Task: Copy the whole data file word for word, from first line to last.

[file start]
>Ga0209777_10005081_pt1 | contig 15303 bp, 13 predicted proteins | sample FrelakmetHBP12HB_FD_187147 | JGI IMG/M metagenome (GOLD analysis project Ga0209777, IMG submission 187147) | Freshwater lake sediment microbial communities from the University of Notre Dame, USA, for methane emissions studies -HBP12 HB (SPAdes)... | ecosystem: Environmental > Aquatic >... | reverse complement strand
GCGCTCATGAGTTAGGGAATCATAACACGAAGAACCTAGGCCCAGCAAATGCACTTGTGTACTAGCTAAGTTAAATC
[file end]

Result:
>Ga0209777_10005081_pt1 | contig 15303 bp, 13 predicted proteins | sample FrelakmetHBP12HB_FD_187147 | JGI IMG/M metagenome (GOLD analysis project Ga0209777, IMG submission 187147) | Freshwater lake sediment microbial communities from the University of Notre Dame, USA, for methane emissions studies -HBP12 HB (SPAdes)... | ecosystem: Environmental > Aquatic >... | reverse complement strand
GCGCTCATGAGTTAGGGAATCATAACACGAAGAACCTAGGCCCAGCAAATGCACTTGTGTACTAGCTAAGTTAAATC